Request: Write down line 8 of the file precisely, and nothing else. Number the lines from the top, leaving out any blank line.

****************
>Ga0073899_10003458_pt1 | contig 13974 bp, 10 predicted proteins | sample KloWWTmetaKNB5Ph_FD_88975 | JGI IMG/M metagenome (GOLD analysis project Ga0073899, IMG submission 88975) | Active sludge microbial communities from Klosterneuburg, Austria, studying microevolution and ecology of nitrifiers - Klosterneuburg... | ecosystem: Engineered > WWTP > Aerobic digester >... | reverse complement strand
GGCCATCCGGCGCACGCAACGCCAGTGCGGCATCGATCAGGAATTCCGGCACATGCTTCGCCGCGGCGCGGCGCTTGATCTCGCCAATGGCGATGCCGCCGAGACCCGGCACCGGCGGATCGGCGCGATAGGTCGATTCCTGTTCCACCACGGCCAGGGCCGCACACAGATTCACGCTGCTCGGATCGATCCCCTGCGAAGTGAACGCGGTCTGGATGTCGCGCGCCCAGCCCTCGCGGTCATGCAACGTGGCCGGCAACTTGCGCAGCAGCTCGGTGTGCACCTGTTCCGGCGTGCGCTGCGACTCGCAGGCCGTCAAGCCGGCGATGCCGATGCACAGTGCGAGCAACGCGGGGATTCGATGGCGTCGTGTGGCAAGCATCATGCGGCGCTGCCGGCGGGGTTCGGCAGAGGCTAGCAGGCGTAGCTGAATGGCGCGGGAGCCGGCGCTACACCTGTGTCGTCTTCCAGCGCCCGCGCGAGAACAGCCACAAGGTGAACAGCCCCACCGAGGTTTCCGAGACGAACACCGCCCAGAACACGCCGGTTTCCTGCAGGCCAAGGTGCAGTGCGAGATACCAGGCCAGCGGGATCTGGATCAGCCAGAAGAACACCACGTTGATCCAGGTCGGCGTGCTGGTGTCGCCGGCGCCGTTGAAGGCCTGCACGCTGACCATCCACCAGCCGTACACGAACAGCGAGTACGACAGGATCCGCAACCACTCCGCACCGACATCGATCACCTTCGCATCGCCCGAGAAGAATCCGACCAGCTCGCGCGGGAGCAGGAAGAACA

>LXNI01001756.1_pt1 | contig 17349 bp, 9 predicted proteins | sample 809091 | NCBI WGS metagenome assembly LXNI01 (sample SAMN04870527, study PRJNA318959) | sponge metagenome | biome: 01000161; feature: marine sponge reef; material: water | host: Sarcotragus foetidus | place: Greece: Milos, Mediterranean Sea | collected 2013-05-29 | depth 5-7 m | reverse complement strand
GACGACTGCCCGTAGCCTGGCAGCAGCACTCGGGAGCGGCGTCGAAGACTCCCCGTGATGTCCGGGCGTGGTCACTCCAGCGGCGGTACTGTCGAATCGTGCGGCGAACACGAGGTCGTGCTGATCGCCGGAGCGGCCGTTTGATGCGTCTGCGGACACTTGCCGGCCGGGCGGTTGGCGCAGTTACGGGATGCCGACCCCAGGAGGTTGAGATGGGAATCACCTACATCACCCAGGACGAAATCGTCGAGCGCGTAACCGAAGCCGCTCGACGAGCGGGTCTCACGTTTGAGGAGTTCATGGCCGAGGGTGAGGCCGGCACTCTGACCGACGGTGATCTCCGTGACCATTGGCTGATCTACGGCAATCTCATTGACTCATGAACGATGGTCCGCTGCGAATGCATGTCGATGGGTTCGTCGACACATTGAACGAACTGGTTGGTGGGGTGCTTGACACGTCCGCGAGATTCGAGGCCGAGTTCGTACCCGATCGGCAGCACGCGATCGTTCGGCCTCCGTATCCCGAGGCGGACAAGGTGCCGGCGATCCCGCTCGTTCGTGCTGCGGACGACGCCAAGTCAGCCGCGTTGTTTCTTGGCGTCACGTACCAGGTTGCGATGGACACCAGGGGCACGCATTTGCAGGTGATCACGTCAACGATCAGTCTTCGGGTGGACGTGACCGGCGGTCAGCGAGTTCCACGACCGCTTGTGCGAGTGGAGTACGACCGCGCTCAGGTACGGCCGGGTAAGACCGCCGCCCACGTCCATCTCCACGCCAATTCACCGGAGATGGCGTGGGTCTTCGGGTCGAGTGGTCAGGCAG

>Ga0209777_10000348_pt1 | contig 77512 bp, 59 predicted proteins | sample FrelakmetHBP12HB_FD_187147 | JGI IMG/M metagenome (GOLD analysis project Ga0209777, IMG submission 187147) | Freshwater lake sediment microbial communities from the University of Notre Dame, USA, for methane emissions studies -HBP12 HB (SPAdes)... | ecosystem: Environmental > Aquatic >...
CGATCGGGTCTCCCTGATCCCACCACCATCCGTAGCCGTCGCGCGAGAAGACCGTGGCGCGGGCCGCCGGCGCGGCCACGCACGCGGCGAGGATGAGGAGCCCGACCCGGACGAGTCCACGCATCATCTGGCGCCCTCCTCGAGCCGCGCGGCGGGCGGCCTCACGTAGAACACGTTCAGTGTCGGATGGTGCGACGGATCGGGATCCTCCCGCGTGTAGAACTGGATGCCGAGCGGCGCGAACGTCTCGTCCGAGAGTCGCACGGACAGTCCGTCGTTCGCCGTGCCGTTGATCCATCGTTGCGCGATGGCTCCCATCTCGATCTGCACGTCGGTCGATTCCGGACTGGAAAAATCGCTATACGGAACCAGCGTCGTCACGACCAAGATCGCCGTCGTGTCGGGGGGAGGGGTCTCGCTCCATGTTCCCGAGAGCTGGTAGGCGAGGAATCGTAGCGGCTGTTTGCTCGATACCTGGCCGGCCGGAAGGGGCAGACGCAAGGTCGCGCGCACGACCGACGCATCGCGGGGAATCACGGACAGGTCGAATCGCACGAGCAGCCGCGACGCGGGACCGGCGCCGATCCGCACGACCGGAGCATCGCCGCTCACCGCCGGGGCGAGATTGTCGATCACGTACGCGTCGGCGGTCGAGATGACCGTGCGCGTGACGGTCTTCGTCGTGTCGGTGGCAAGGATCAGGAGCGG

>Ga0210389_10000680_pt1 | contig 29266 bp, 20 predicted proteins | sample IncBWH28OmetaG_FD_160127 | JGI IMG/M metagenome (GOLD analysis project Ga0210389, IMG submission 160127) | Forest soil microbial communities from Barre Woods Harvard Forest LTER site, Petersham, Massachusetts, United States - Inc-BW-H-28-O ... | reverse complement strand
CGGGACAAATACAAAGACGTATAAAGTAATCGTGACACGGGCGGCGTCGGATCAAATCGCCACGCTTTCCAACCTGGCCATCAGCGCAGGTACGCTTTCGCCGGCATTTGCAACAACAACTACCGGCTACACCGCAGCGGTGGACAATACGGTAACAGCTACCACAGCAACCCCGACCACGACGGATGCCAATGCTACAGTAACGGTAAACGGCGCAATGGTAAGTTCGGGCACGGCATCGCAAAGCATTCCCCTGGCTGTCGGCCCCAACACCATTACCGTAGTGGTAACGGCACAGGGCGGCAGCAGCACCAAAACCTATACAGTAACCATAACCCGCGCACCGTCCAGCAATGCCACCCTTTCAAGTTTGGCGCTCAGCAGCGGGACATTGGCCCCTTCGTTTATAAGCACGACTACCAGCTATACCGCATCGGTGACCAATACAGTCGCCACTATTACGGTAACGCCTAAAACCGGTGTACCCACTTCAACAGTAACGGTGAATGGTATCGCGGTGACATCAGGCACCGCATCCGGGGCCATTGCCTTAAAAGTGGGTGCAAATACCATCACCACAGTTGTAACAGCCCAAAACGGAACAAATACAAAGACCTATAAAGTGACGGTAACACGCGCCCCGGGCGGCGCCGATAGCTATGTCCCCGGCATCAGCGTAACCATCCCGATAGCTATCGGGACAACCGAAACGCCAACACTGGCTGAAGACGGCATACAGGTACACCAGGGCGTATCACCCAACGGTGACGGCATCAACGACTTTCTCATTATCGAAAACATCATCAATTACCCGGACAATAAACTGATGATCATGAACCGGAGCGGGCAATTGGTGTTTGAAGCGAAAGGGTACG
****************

CGGGACAAATACAAAGACGTATAAAGTAATCGTGACACGGGCGGCGTCGGATCAAATCGCCACGCTTTCCAACCTGGCCATCAGCGCAGGTACGCTTTCGCCGGCATTTGCAACAACAACTACCGGCTACACCGCAGCGGTGGACAATACGGTAACAGCTACCACAGCAACCCCGACCACGACGGATGCCAATGCTACAGTAACGGTAAACGGCGCAATGGTAAGTTCGGGCACGGCATCGCAAAGCATTCCCCTGGCTGTCGGCCCCAACACCATTACCGTAGTGGTAACGGCACAGGGCGGCAGCAGCACCAAAACCTATACAGTAACCATAACCCGCGCACCGTCCAGCAATGCCACCCTTTCAAGTTTGGCGCTCAGCAGCGGGACATTGGCCCCTTCGTTTATAAGCACGACTACCAGCTATACCGCATCGGTGACCAATACAGTCGCCACTATTACGGTAACGCCTAAAACCGGTGTACCCACTTCAACAGTAACGGTGAATGGTATCGCGGTGACATCAGGCACCGCATCCGGGGCCATTGCCTTAAAAGTGGGTGCAAATACCATCACCACAGTTGTAACAGCCCAAAACGGAACAAATACAAAGACCTATAAAGTGACGGTAACACGCGCCCCGGGCGGCGCCGATAGCTATGTCCCCGGCATCAGCGTAACCATCCCGATAGCTATCGGGACAACCGAAACGCCAACACTGGCTGAAGACGGCATACAGGTACACCAGGGCGTATCACCCAACGGTGACGGCATCAACGACTTTCTCATTATCGAAAACATCATCAATTACCCGGACAATAAACTGATGATCATGAACCGGAGCGGGCAATTGGTGTTTGAAGCGAAAGGGTACG